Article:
Women wait outside a clinic at Our Lady of Apostles Hospital in Akwanga, Nigeria, in this 2010 file photo. The rural Catholic hospital treats 1,500 patients with HIV with life-saving antiretroviral therapies. Like many such efforts, the hospital has been reliant on PEPFAR funding from the U.S. (CNS photo/Nancy Phelan Wiechec)

WASHINGTON (CNS) — More than 20,000 people are descending on the U.S. capital for the XIX International AIDS Conference, and Msgr. Robert J. Vitillo feels right at home.

As the Catholic Church's point man on HIV and AIDS, he moves among the scientists, politicians and activists with ease, having worked for years to make sure that those involved in faith-based responses to the disease have their voices heard in the biennial gatherings.

Yet, Msgr. Vitillo has not always been welcomed. In the early years of the pandemic, he was provided with a bodyguard at an AIDS conference in Europe.

“A lot of the resistance to our participation has been based on misinformation and accepting some of the media's perspective on what the church says and does rather than what we actually say and do,” said Msgr. Vitillo, special adviser on HIV and AIDS for Caritas Internationalis. “I meet people all the time who are shocked when they hear what the Catholic Church does in response to AIDS. They thought all we did was tell people they were terrible sinners.

“The church has been there from the beginning of the response to HIV and AIDS. In fact, it was mainly church organizations that began to accept people who were dying of these very strange illnesses and infections before we even knew that it was caused by HIV or we had coined the terms AIDS. It's always been there, and it has responded very well, without stigma and discrimination,” Msgr. Vitillo told Catholic News Service.

In the days leading up to the July 22-27 conference, news of research into a vaccine for the virus, as well as rumors that a cure for AIDS is on the horizon, have focused media coverage on the science of the disease. Yet Msgr. Vitillo said it is too early to celebrate.

“There has always been a tension in the field of HIV response because many people are looking for the easy solution. They did that when they tried to promote just the use of condoms, arguing that was the solution to everything. Thirty years on, the experts realize that we need many different approaches to prevention,” he said.

“I know we're talking a lot about 'the cure,' but at the point where science is right now, we only have antiretroviral treatment as the best approach medically,” he told CNS. “We have a long way to go. I hope there's a miracle. I hope we find a cure or a preventative vaccine soon. But so far we don't have that, and we shouldn't forget the social, developmental, psychological and spiritual responses that are part of a comprehensive response to HIV and AIDS.”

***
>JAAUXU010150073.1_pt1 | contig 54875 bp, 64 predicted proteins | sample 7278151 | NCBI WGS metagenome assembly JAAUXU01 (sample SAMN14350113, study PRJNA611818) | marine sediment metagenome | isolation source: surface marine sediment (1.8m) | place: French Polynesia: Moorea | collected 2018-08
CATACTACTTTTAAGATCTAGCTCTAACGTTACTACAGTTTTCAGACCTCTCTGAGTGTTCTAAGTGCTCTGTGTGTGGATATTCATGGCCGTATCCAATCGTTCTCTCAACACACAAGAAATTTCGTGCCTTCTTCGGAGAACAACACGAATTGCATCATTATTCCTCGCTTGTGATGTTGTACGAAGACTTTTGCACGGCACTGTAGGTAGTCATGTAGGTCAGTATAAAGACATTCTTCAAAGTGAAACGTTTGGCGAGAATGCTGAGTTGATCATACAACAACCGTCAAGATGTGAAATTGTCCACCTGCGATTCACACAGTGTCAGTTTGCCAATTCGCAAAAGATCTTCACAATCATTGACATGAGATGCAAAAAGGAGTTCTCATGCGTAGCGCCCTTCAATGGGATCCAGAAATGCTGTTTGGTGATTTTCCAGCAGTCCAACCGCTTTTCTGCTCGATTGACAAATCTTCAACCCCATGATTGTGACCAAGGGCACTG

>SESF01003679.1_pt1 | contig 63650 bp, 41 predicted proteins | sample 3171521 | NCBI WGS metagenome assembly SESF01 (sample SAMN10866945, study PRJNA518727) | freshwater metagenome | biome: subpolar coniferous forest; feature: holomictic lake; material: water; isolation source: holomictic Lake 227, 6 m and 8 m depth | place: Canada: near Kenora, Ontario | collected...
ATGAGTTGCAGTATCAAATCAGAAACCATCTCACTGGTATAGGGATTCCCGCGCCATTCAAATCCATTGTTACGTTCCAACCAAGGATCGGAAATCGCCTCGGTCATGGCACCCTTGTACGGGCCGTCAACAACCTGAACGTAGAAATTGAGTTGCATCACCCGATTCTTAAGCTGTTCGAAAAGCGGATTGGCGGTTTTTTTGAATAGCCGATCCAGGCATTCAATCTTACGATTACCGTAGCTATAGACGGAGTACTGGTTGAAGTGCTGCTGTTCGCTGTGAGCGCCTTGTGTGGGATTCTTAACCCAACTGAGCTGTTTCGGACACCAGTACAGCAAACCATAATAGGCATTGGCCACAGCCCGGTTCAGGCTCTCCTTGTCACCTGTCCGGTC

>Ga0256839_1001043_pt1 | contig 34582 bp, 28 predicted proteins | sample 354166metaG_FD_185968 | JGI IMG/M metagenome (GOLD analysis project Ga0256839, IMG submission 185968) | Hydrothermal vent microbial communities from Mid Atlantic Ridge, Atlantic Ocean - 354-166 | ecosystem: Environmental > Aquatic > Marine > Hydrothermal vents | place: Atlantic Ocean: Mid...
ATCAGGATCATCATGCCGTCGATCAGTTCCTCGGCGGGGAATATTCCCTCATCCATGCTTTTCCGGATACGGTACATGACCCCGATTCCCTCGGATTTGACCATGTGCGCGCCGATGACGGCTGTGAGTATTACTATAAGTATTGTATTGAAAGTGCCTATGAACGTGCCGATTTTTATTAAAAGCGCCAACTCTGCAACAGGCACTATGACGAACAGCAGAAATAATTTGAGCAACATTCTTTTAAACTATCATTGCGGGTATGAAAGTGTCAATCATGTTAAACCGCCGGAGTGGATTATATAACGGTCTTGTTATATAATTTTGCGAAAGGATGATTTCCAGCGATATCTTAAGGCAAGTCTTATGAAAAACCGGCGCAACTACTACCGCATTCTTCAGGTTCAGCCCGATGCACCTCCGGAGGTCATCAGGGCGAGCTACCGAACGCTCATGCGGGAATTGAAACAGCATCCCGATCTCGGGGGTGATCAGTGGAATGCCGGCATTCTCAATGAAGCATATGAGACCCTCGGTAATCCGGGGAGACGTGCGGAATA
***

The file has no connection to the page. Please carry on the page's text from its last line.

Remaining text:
Msgr. Vitillo said antiretroviral treatment has not only saved the lives of people living with HIV, but it has reduced the infection rate dramatically in some countries, primarily in Africa. Studies show people on antiretroviral treatment are 96 percent less likely to pass on the virus. This development has been critical in reducing mother-to-child infection rates.

Msgr. Vitillo will speak to a pre-conference gathering of some 80 Catholic AIDS workers from around the world, detailing his participation in a massive program that aims to halt new infections of children by 2015 in India and 21 African countries.

The plan aims to assure that pregnant women who are HIV-positive are provided with antiretroviral treatment to ensure that the child is not infected in the womb, during birth, or during breast-feeding.

The plan also aims to keep the women healthy, “because we don't want to save the children and then have them lose their mothers,” Msgr. Vitillo said.

Although the cost of antiretroviral treatment has dropped to roughly $100 per patient per year in poor countries, Msgr. Vitillo said church workers are continuing to push pharmaceutical companies to respond appropriately to the crisis. He said a Caritas campaign to develop better pediatric dosing of antiretroviral drugs has enjoyed some success.

At this year's AIDS conference, he and other church leaders will be pushing the Medicines Patent Pool, where drug companies will deposit their patents for HIV medicines, allowing faster development of needed drugs. Some companies have agreed, and Msgr. Vitillo said he will be thanking them. Others will be encouraged to participate.

Msgr. Vitillo said he has worked hard to keep open a dialogue with the giant pharmaceutical companies.

“We recognize that they have a purpose that includes making a profit, but they can't forget the fact that we have large numbers of people who need their help in order to survive,” he said.

— By Paul Jeffrey Catholic News Service